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Group tells Suncor to withdraw plan for wind farm  

Credit:  By Paul Morden, Sarnia Observer, www.theobserver.ca 12 April 2012 ~~

A group opposed to industrial wind turbines in Plympton-Wyoming is calling on Suncor to “immediately” withdraw its plans for a wind farm in the community.

Chairperson Peter Aarssens made the demand Thursday in Camlachie, accompanied by the six other We’re Against Industrial Turbines – Plympton-Wyoming (WAIT -PW) board members.

Suncor has a provincial contract to sell electricity from up to 62 turbines it plans to build in Plympton-Wyoming and neighbouring Lambton Shores as part of its Cedar Point Wind Power Project.

“It is our expectation,” Aarssens said, “given the abundant and well reasoned opposition expressed by so many of our residents, that Suncor will withdraw their plans immediately.”

The company is holding public meetings about its wind farm April 18, 6 p.m. to 9 p.m., at the Camlachie Community Centre and April 19, 6 p.m. to 9 p.m., at the Legion hall in Forest.

WAIT-PW is holding its own public town hall meeting April 19, 7 p.m. to 9 p.m., at the Camlachie Community Centre with speakers that include people living near turbines and a naturalist who will talk about the impact on birds.

Residents will also be invited to express their views about wind farms, Aarssen said.

The recently formed citizens group has also set up a website – www.wait-pw.ca – that, in just a few days, has gathered more than 100 names on a petition against wind farms, Aarssens said.

He said the group plans to continuing posting information on its website and may hold more public meetings.

Aarssens asked, “Should less than 62 property owners and a single corporation forever change the landscape of Plympton-Wyoming?”

Doing that, he added, “would be insensitive and perhaps irresponsible.”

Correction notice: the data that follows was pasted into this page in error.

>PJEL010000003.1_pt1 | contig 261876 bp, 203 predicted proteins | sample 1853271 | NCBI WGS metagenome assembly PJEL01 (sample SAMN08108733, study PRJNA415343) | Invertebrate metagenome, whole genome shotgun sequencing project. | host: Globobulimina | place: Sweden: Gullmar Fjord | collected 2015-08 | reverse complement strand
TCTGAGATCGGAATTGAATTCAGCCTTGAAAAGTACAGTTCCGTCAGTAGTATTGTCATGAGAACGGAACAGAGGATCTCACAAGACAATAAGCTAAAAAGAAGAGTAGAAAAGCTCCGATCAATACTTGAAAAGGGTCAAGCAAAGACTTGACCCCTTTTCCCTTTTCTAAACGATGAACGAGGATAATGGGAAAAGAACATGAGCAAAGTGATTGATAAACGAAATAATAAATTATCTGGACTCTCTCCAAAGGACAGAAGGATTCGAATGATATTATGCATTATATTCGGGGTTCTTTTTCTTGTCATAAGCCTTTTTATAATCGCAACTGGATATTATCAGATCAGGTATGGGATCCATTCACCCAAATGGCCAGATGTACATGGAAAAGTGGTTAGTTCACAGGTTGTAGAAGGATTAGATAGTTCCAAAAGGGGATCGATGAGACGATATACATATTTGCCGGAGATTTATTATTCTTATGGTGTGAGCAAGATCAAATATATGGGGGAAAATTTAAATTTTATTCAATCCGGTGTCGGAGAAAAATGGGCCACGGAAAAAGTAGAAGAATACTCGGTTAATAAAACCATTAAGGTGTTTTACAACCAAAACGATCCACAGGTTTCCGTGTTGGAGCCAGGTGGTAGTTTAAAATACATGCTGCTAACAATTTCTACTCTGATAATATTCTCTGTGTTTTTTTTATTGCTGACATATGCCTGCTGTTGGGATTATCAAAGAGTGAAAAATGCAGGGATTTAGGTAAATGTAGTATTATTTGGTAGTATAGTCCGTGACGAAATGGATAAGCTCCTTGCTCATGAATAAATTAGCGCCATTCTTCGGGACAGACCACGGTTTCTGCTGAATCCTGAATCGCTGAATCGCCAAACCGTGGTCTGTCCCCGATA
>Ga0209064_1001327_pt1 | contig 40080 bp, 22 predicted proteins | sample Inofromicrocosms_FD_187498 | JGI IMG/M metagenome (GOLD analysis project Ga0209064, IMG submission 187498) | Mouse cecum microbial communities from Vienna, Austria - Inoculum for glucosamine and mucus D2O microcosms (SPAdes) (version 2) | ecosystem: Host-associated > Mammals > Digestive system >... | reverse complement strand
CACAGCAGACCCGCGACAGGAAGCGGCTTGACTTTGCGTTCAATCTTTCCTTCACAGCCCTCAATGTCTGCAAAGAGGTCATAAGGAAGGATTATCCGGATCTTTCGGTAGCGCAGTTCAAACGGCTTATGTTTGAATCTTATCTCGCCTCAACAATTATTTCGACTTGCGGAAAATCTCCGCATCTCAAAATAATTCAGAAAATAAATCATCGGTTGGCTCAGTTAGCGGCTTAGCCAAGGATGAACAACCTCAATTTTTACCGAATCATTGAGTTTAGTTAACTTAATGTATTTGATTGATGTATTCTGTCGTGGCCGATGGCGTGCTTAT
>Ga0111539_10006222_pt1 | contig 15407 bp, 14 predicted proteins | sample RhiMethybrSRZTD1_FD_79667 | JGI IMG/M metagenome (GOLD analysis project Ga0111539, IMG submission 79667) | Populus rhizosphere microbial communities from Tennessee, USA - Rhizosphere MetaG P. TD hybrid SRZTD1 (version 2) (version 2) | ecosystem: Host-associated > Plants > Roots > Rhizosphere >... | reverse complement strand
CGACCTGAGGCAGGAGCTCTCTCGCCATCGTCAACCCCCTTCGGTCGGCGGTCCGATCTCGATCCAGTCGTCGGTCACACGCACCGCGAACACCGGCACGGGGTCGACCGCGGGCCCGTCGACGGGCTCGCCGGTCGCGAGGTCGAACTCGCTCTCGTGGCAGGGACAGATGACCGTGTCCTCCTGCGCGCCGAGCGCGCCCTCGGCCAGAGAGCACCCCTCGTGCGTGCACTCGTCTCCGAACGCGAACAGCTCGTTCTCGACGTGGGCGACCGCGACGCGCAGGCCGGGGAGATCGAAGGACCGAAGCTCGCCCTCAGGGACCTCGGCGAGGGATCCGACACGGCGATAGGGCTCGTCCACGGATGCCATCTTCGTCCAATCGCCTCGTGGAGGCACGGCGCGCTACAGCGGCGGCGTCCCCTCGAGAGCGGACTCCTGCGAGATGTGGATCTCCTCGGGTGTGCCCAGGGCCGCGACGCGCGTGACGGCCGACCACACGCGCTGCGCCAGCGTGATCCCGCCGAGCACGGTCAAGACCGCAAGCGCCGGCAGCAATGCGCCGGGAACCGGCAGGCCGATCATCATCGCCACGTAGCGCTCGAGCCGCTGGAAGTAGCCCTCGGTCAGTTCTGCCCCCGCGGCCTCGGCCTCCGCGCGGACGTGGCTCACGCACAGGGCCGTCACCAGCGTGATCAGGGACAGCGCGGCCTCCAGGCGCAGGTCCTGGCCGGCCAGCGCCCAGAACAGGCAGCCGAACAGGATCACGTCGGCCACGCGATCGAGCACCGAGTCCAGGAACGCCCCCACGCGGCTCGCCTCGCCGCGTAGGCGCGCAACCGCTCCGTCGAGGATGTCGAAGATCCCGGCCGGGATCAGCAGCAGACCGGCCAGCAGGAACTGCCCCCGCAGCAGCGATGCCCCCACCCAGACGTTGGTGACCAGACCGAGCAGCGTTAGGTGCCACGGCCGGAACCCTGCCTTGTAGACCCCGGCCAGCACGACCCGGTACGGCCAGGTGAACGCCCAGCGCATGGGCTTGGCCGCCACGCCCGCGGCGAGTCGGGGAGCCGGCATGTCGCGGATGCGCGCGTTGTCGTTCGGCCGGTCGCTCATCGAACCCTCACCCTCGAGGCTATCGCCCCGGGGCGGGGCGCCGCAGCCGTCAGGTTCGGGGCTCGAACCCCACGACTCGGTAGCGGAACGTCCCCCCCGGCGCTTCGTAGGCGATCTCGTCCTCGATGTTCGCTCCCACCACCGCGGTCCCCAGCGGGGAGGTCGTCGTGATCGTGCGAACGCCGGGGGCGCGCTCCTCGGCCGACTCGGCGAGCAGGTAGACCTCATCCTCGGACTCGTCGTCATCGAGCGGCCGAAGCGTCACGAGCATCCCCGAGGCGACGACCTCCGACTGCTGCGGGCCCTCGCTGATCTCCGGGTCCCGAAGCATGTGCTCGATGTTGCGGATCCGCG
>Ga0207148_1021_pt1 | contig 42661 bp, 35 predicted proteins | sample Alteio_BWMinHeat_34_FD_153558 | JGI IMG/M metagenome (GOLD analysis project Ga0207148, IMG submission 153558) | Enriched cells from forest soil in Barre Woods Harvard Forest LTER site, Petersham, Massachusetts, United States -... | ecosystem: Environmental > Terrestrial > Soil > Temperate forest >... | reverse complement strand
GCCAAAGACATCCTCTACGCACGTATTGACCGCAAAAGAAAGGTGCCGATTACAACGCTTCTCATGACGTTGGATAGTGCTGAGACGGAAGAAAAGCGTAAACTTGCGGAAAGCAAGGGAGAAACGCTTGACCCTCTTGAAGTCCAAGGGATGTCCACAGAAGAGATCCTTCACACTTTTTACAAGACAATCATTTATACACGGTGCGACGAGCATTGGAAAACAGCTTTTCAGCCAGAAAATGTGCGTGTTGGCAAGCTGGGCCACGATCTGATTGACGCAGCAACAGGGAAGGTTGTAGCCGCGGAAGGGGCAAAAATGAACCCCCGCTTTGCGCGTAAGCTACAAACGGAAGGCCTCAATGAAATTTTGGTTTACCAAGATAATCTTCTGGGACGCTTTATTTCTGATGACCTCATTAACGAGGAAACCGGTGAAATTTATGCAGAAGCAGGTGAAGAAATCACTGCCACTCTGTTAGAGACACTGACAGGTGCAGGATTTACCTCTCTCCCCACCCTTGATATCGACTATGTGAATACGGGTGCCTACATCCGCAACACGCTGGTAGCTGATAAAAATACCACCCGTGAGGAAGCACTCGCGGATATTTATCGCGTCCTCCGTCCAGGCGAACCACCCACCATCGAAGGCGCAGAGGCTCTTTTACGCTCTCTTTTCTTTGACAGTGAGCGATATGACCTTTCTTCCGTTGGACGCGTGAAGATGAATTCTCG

Building turbines creates a large “carbon footprint,” harms property values and birds, divides communities and alters “vistas that residents and tourists have long held as sacrosanct,” he said.

Plympton-Wyoming’s farmland is better suited to raising livestock and grain, “and not the planting of hundreds of yards of concrete deep into the ground beneath massive, towering structures,” he said.

Aarssens said turbines will “contribute to the de-population of rural regions” as people avoid living near them.

Once built, wind turbines create few full-time jobs and often produce electricity during off-peak hours when it’s not needed, he said.

He also criticized Ontario Green Energy Act for taking planning approvals for wind farm projects away from municipal councils.

“Industrial wind farms are bad for Ontario and they are bad, particularly, for our rural communities,” Aarssens said.

Source:  By Paul Morden, Sarnia Observer, www.theobserver.ca 12 April 2012

This article is the work of the source indicated. Any opinions expressed in it are not necessarily those of National Wind Watch.

The copyright of this article resides with the author or publisher indicated. As part of its noncommercial effort to present the environmental, social, scientific, and economic issues of large-scale wind power development to a global audience seeking such information, National Wind Watch endeavors to observe “fair use” as provided for in section 107 of U.S. Copyright Law and similar “fair dealing” provisions of the copyright laws of other nations. Send requests to excerpt, general inquiries, and comments via e-mail.

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